FEMALE FUTURE GHANA 2019

About the Female Future Ghana program.

The Female Future Programme (FFP), is a leadership and boardroom competence development programme aimed at equipping women with the requisite knowledge, skills and abilities to take up leadership and boardroom roles. The FFP, originally developed and implemented in Norway by the NHO has been replicated in Kenya, Uganda, Tanzania and Tunisia, and has successfully empowered participants to achieve their aspirations of giving back to their organisations and the corporate world at large, their acquired competencies. The Ghana Employers Association (GEA) is collaborating with the Norwegian Confederation of Enterprise (NH) to implement this programme in Ghana.

The Programme is for public organisations, private companies, and civil society groups who want to “pearl drive” to mobilise and develop their female talents. It’s also for growth-oriented career and business woman who aspires to belong to the top echelons of decision-making in the corporate and political world, to lead and serve on boards.

FROM OUR BLOG

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Women in business and management: The business case for change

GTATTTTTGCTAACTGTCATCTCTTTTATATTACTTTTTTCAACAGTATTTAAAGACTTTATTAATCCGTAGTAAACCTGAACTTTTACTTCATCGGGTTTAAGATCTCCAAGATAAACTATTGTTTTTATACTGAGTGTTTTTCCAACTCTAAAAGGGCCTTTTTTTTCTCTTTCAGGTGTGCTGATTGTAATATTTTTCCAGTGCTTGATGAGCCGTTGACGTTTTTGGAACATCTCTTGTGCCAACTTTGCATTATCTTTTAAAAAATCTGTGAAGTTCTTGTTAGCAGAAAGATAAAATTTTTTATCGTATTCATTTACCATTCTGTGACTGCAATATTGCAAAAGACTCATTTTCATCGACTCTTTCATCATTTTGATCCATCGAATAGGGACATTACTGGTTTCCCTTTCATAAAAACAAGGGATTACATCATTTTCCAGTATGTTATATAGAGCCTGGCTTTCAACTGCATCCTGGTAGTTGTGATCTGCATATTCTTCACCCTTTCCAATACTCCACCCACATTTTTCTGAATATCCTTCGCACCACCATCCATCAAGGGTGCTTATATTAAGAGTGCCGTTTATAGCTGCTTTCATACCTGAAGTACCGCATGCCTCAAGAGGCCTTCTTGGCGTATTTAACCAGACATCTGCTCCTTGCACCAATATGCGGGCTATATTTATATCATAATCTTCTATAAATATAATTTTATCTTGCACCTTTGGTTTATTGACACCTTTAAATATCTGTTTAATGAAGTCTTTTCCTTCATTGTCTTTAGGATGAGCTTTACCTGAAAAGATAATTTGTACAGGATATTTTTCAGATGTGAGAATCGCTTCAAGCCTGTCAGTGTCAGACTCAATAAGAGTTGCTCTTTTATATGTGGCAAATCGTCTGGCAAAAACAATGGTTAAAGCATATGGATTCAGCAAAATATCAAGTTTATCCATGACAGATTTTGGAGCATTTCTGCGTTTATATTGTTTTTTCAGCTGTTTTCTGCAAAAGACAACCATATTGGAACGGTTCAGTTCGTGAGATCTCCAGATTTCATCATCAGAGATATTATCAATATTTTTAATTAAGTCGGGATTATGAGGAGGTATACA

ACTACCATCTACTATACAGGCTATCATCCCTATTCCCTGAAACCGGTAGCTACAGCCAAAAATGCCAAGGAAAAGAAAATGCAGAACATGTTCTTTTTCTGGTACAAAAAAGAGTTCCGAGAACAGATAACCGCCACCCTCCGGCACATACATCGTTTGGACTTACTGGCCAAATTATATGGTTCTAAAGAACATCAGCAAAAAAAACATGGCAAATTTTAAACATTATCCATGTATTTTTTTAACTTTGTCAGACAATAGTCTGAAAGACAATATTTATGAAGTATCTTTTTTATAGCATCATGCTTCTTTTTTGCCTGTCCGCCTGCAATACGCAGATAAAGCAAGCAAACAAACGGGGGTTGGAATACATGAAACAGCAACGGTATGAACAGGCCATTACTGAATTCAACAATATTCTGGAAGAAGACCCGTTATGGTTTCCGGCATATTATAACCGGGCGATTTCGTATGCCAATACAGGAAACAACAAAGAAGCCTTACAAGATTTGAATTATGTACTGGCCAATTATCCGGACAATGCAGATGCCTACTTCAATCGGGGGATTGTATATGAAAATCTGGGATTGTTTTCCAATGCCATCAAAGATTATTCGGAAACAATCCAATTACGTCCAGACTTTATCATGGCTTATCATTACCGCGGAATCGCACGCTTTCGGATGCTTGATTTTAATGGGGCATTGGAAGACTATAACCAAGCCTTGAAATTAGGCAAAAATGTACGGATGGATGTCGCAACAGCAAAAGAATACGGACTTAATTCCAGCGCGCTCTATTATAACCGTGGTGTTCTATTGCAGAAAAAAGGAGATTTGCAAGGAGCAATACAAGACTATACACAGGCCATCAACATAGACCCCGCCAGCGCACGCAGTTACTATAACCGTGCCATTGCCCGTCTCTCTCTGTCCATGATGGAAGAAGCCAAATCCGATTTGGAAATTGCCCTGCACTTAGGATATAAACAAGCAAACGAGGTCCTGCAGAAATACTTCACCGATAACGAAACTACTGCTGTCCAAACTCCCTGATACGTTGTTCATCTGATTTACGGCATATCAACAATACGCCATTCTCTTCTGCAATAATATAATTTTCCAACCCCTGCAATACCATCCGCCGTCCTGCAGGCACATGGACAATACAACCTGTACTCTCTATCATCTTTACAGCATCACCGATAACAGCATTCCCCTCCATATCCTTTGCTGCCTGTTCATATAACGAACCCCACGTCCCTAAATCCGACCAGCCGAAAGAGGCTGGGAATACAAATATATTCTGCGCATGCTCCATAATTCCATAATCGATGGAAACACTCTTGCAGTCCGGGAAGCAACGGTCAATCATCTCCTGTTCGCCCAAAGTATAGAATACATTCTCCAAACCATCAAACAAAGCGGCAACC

Does gender diversity HELP business? Globally, over 57% of respondents agree that gender diversity initiatives improve business outcomes. Of the enterprises tracking gender-diversity initiatives 5% reported less than a 5% profit 27% reported a profit increase of between 5-10%, 29% reported a profit increase of between 11%-15%. Read More

Ways to improve employee morale at the workplace

When employees suffer from poor morale, their work performance begins to suffer too. Employee morale is valuable because it serves as the drive, commitment and motivation for workers to do their jobs efficiently and effectively. Low morale, on the other hand, has the potential to cause an increase in absenteeism, turnover and poor productivity, which

BoG gives 2020 deadline to rural banks, MFIs to meet capital requirements

The central bank has given rural and community banks and microfinance institutions up to February 2020 to meet their respective minimum capital requirements. The Bank of Ghana in 2015 announced an upward revision to the minimum capital requirements of rural/community banks to GH¢1 million to be met by December 31, 2017. Also, the central bank